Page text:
There’s another reason to favour a vegan diet that I find is spoken about far less than the two I’ve just mentioned, which is strange as it’s one that affects not just us, or the animals, but everyone on the entire planet.
Veganism is an Environmental Issue
It may be difficult to picture how changing your diet could impact the planet, but veganism has numerous environmental benefits on top of the health and ethical advantages I’ve previously mentioned.
For example, an estimated 700 million tons of food that could be used to combat world hunger is currently fed to land animals that are bred solely for meat. There are millions of people who are deprived of fresh water, yet livestock consume vast amounts, as well as being one of the world’s biggest polluters of water. It is said that producing a pound of beef requires 100-200 times the amount of water that is needed to grow a pound of plant foods.
Raising livestock is also a leading cause of deforestation; around 70% of forests in the Amazon have been destroyed to make room for grazing. This, in turn, erodes and weakens the soil, as the trees that are removed once provided valuable nutrients and resilience to the earth. If the livestock occupying that land was instead replaced with a diverse selection of plants, it would lead to increasing the long term resilience and nourishment of the soil.
If we look at energy consumption and air quality, eating a vegan diet has a far lesser negative impact than eating meat. When you consider the process of raising livestock; the great amounts of food they consume, the delivery of the animals to the slaughterhouse, and the delivery and refrigeration of meat products, you are looking at 8 times the energy costs that would be required to grow plant products. Animal agriculture causes greater air pollution than all modes of transportation in the world combined, estimated at 14.5% by The United Nations Food and Agriculture Organization.
For those of us who are conscious of being more environmentally friendly in our day-to-day lives, going vegan is one of the easiest ways to reduce your carbon footprint.
So, before you embark on your vegan journey, I think it’s absolutely essential to determine why.
For me, it is a combination of the above that lead me to veganism, but the moral side of it is definitely what fuels me most. In my opinion, if you consider veganism as mainly a moral issue, it makes it a thousand times easier to adopt the lifestyle.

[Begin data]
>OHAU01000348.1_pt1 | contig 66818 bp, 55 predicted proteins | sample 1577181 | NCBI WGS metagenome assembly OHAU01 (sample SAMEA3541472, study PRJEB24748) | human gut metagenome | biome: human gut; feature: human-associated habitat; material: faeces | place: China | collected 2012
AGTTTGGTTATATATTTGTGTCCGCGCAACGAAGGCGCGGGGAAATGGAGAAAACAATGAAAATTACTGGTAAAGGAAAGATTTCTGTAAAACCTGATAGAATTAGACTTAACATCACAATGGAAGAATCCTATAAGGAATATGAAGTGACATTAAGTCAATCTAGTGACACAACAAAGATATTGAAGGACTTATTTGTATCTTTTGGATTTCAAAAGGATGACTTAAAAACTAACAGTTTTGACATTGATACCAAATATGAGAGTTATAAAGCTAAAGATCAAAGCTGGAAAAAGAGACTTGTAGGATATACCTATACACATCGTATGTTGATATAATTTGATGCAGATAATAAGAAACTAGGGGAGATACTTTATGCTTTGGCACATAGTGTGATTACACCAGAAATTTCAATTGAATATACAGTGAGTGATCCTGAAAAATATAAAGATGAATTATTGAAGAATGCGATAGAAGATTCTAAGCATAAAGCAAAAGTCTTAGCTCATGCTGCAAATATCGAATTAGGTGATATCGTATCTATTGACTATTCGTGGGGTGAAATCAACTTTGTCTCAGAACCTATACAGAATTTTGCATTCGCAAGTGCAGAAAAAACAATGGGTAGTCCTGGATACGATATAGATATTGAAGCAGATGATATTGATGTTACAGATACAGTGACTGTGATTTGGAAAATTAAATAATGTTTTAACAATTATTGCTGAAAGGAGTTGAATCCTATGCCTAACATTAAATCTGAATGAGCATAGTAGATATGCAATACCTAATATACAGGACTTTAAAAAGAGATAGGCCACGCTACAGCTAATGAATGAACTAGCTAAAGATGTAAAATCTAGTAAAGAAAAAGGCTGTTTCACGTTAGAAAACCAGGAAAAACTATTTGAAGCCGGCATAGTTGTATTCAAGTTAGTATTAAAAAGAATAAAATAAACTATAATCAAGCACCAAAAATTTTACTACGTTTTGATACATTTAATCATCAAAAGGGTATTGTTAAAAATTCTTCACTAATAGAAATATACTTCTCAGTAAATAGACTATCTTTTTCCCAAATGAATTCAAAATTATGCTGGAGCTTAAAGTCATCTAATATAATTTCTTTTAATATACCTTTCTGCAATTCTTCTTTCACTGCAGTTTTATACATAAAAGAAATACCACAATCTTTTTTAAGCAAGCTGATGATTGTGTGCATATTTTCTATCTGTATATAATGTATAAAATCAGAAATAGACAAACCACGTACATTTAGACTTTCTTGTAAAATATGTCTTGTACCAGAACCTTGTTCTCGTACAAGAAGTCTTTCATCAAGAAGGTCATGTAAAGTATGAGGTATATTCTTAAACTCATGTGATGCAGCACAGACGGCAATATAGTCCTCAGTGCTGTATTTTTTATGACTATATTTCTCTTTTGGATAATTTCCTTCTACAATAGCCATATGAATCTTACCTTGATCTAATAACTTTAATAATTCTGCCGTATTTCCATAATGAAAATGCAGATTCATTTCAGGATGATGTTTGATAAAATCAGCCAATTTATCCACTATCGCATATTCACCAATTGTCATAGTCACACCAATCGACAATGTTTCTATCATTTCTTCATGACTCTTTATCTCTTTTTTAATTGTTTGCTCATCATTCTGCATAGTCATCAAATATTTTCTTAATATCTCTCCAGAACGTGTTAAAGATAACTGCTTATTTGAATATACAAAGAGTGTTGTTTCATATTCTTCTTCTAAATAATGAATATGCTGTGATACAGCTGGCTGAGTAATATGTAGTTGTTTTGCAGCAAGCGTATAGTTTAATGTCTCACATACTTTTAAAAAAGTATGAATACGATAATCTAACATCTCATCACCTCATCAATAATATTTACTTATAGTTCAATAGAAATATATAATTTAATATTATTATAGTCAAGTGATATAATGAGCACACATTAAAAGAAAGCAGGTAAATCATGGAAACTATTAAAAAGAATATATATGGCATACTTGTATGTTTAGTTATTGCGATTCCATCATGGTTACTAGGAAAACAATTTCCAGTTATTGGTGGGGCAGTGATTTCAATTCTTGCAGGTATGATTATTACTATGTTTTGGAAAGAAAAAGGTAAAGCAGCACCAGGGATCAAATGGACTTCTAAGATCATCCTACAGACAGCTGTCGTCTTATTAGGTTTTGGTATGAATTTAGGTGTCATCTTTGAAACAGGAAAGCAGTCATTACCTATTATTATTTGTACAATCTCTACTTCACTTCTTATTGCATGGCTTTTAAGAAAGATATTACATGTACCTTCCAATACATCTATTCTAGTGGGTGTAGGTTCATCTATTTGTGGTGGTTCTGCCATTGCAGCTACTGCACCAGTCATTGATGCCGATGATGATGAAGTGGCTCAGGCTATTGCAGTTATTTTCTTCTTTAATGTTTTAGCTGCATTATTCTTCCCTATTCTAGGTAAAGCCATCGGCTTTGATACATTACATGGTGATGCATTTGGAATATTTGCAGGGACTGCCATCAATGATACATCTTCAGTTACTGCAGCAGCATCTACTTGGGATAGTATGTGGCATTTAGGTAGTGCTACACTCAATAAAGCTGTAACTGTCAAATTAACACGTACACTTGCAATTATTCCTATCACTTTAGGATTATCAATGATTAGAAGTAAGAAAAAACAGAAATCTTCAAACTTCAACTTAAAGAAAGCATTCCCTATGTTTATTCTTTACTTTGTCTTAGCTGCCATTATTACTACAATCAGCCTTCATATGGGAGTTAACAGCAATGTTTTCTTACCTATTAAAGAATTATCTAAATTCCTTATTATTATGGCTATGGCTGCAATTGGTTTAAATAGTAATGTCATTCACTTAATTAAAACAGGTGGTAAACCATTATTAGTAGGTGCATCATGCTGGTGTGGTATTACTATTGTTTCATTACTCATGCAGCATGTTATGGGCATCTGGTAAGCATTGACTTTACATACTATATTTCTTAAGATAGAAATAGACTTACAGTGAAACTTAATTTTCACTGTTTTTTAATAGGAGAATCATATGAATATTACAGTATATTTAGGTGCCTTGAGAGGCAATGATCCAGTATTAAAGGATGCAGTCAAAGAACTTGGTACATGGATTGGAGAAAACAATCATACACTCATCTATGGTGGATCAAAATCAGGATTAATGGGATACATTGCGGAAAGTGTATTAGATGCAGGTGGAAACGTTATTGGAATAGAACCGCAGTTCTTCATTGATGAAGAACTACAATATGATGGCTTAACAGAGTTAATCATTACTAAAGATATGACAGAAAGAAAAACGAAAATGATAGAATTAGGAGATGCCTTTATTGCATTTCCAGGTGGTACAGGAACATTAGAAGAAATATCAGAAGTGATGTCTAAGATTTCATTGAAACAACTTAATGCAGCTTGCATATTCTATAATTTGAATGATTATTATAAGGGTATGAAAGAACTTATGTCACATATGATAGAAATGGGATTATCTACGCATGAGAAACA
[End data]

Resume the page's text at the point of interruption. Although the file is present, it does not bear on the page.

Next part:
This is largely due to the fact that if you think of veganism as a diet, you are still considering animal products to be just that: products. I’ve experimented with dozens of diets before in a bid to lose weight, and on countless occasions I’ve succumbed to a slice of cake or something indulgent because: ‘oh, it won’t hurt.’ But if you, instead, look at non-vegan food as what it actually is, the whole dynamic of your relationship with food will change. Imagine if your way of thinking changed from:
“I can have this hamburger. It’s the weekend, you have to treat yourself sometimes.”
And instead, moved to this:
“I don’t want to eat this, because it’s a dead animal. I don’t want to eat something that has suffered so greatly, no matter what day of the week it is. The product of a dead or severely abused animal will never be a ‘treat’.”
I’ve been asked in the past how I’ve managed to ‘stick’ to veganism, but it was never a challenge for me once I changed my way of thinking. I will never want to kill an animal. It is not the same as craving something naughty when you’re trying to stick to a diet; it is something that I now consider a way of life.
Whether it is the moral, health or environmental benefits that encourage you to adopt veganism, there are still reasons beyond the ones that I’ve mentioned here that you can look into yourself to help you make a decision, which leads me nicely to the second step of my process.
Step 2: Research
If you’ve decided you want to be vegan, and you’ve determined why, congratulations! You’re one considerable step closer to making a positive difference to the welfare of animals, your health, and the environment.
Now it’s time to get to work.
If you, like me, are transforming from someone who was fully a meat-eater to being totally vegan overnight, you might be anticipating that it is going to be considerably harder for you to make the transition than it was for someone who was already vegetarian. I am inclined to disagree; I found that such a drastic change was actually easier than just giving up a few dairy products because it forced me to completely reshape my way of life, and the way I looked at food and cooking. But, everyone is different. Consider the transition as a journey, even if you are ‘making the switch’ in a short time frame. Some days will be easy, some days might be a little harder. You will probably make some mistakes, and that’s okay.
What can make it easier to avoid making mistakes is doing some research.
Fortunately for us newbies, it has literally never been easier to be vegan. This means there are so many resources available online that are totally free and just a click away. There are helpful tips, beautiful recipes and even reviews on vegan restaurants and products that will all help make your transition to veganism that little bit easier.